# Represent an Inequality as an Interval on a Number Line

- Page ID
- 4731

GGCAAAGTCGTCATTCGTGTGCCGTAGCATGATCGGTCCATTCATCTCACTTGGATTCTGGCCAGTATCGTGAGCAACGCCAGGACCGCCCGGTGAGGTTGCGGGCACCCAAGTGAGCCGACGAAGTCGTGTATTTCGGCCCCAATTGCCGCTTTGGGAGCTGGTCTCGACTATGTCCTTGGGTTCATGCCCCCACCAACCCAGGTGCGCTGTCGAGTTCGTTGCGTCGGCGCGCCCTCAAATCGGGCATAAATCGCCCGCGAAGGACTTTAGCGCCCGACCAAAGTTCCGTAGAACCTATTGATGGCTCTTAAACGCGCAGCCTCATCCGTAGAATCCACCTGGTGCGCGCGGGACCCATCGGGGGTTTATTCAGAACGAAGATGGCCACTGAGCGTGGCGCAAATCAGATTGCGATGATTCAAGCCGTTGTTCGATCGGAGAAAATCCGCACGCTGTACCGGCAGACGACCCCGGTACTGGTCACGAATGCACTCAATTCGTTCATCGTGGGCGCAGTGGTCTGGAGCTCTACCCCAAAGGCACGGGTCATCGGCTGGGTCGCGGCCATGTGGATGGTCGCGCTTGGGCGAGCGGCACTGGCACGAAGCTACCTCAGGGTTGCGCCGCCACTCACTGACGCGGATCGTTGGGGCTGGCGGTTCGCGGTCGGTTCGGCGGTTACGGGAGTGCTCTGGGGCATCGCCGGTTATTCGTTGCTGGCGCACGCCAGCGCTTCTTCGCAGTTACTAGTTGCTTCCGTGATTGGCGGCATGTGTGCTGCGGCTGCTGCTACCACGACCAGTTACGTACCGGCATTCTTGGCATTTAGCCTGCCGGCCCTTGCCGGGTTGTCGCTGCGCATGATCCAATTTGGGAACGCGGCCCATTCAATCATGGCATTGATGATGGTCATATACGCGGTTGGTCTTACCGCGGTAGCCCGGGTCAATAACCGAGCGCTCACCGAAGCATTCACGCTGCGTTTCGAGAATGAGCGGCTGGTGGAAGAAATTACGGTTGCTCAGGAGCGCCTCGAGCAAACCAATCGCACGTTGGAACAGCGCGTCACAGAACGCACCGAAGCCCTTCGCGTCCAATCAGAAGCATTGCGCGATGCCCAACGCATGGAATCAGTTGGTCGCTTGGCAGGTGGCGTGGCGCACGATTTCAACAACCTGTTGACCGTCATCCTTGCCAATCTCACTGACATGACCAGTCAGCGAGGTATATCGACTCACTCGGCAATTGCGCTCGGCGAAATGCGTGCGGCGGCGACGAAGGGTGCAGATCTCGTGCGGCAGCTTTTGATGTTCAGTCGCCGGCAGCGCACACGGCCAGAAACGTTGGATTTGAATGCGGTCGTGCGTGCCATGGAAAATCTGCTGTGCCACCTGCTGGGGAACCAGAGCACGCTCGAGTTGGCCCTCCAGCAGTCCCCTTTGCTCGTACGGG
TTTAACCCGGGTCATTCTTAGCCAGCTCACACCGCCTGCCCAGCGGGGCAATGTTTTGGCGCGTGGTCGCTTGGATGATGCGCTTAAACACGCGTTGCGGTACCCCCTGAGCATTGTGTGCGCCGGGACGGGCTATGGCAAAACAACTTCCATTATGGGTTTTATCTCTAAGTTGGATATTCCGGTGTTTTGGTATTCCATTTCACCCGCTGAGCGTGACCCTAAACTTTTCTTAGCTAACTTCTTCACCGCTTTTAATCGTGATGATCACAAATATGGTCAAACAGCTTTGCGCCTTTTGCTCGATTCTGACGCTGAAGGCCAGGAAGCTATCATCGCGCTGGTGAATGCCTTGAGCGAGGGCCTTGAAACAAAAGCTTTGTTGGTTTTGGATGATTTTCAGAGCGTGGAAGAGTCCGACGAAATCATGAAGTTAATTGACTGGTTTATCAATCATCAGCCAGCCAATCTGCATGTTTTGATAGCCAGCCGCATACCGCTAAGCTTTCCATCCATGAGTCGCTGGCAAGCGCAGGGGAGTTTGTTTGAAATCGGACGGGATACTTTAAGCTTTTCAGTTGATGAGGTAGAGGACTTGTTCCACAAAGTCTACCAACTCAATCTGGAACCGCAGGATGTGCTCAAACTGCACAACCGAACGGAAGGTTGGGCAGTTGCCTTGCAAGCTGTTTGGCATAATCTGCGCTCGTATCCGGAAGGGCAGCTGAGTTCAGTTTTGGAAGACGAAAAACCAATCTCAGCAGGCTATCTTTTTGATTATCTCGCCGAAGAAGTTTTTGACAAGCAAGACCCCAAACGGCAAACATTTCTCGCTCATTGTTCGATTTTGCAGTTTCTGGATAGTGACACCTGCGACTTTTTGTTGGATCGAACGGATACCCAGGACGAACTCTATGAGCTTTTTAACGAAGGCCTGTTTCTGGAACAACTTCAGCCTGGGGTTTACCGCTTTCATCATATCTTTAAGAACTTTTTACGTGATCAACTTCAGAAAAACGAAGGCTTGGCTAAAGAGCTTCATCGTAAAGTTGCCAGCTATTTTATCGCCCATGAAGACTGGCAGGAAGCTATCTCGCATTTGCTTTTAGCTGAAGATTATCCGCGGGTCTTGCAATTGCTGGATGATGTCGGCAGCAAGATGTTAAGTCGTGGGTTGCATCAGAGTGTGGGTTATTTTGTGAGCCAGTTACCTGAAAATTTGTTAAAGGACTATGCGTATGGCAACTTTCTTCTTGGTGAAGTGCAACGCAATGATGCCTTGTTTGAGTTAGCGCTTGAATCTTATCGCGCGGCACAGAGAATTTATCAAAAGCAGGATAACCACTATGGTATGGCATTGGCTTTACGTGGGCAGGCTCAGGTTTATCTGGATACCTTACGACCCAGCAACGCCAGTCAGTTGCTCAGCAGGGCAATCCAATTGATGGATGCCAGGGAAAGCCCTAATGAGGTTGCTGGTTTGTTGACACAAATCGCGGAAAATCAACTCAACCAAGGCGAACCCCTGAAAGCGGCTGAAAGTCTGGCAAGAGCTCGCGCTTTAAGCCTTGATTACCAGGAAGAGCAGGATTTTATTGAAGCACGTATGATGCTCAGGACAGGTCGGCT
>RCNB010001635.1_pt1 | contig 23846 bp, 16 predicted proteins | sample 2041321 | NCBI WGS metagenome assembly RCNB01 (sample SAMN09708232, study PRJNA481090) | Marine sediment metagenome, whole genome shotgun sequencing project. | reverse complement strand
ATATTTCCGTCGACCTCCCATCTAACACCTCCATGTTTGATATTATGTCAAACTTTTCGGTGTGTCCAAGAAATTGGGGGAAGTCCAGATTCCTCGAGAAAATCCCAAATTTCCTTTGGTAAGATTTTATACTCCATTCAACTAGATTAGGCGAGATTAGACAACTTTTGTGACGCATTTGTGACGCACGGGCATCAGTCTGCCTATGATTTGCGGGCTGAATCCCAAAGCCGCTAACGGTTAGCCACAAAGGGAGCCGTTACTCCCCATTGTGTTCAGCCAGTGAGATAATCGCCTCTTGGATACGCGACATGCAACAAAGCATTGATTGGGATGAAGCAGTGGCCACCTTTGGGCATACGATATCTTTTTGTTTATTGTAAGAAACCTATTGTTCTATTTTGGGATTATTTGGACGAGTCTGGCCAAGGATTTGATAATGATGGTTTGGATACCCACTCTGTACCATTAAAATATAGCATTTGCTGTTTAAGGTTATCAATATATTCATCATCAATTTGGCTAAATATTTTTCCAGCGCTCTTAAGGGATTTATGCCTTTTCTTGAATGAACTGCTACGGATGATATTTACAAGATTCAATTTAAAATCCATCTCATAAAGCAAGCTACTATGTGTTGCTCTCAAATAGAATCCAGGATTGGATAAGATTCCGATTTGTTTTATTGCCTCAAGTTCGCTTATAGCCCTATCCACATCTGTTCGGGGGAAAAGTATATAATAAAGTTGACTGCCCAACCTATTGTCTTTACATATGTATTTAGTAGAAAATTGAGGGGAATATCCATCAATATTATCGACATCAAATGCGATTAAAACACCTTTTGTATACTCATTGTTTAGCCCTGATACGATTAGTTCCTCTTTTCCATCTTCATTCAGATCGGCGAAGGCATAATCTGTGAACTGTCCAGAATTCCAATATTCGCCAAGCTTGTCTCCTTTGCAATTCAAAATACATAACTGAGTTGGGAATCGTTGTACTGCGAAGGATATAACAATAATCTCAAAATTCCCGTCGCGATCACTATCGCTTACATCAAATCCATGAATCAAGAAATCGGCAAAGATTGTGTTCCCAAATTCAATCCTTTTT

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\(\newcommand{\avec}{\mathbf a}\) \(\newcommand{\bvec}{\mathbf b}\) \(\newcommand{\cvec}{\mathbf c}\) \(\newcommand{\dvec}{\mathbf d}\) \(\newcommand{\dtil}{\widetilde{\mathbf d}}\) \(\newcommand{\evec}{\mathbf e}\) \(\newcommand{\fvec}{\mathbf f}\) \(\newcommand{\nvec}{\mathbf n}\) \(\newcommand{\pvec}{\mathbf p}\) \(\newcommand{\qvec}{\mathbf q}\) \(\newcommand{\svec}{\mathbf s}\) \(\newcommand{\tvec}{\mathbf t}\) \(\newcommand{\uvec}{\mathbf u}\) \(\newcommand{\vvec}{\mathbf v}\) \(\newcommand{\wvec}{\mathbf w}\) \(\newcommand{\xvec}{\mathbf x}\) \(\newcommand{\yvec}{\mathbf y}\) \(\newcommand{\zvec}{\mathbf z}\) \(\newcommand{\rvec}{\mathbf r}\) \(\newcommand{\mvec}{\mathbf m}\) \(\newcommand{\zerovec}{\mathbf 0}\) \(\newcommand{\onevec}{\mathbf 1}\) \(\newcommand{\real}{\mathbb R}\) \(\newcommand{\twovec}[2]{\left[\begin{array}{r}#1 \\ #2 \end{array}\right]}\) \(\newcommand{\ctwovec}[2]{\left[\begin{array}{c}#1 \\ #2 \end{array}\right]}\) \(\newcommand{\threevec}[3]{\left[\begin{array}{r}#1 \\ #2 \\ #3 \end{array}\right]}\) \(\newcommand{\cthreevec}[3]{\left[\begin{array}{c}#1 \\ #2 \\ #3 \end{array}\right]}\) \(\newcommand{\fourvec}[4]{\left[\begin{array}{r}#1 \\ #2 \\ #3 \\ #4 \end{array}\right]}\) \(\newcommand{\cfourvec}[4]{\left[\begin{array}{c}#1 \\ #2 \\ #3 \\ #4 \end{array}\right]}\) \(\newcommand{\fivevec}[5]{\left[\begin{array}{r}#1 \\ #2 \\ #3 \\ #4 \\ #5 \\ \end{array}\right]}\) \(\newcommand{\cfivevec}[5]{\left[\begin{array}{c}#1 \\ #2 \\ #3 \\ #4 \\ #5 \\ \end{array}\right]}\) \(\newcommand{\mattwo}[4]{\left[\begin{array}{rr}#1 \amp #2 \\ #3 \amp #4 \\ \end{array}\right]}\) \(\newcommand{\laspan}[1]{\text{Span}\{#1\}}\) \(\newcommand{\bcal}{\cal B}\) \(\newcommand{\ccal}{\cal C}\) \(\newcommand{\scal}{\cal S}\) \(\newcommand{\wcal}{\cal W}\) \(\newcommand{\ecal}{\cal E}\) \(\newcommand{\coords}[2]{\left\{#1\right\}_{#2}}\) \(\newcommand{\gray}[1]{\color{gray}{#1}}\) \(\newcommand{\lgray}[1]{\color{lightgray}{#1}}\) \(\newcommand{\rank}{\operatorname{rank}}\) \(\newcommand{\row}{\text{Row}}\) \(\newcommand{\col}{\text{Col}}\) \(\renewcommand{\row}{\text{Row}}\) \(\newcommand{\nul}{\text{Nul}}\) \(\newcommand{\var}{\text{Var}}\) \(\newcommand{\corr}{\text{corr}}\) \(\newcommand{\len}[1]{\left|#1\right|}\) \(\newcommand{\bbar}{\overline{\bvec}}\) \(\newcommand{\bhat}{\widehat{\bvec}}\) \(\newcommand{\bperp}{\bvec^\perp}\) \(\newcommand{\xhat}{\widehat{\xvec}}\) \(\newcommand{\vhat}{\widehat{\vvec}}\) \(\newcommand{\uhat}{\widehat{\uvec}}\) \(\newcommand{\what}{\widehat{\wvec}}\) \(\newcommand{\Sighat}{\widehat{\Sigma}}\) \(\newcommand{\lt}{<}\) \(\newcommand{\gt}{>}\) \(\newcommand{\amp}{&}\) \(\definecolor{fillinmathshade}{gray}{0.9}\)Learning Outcomes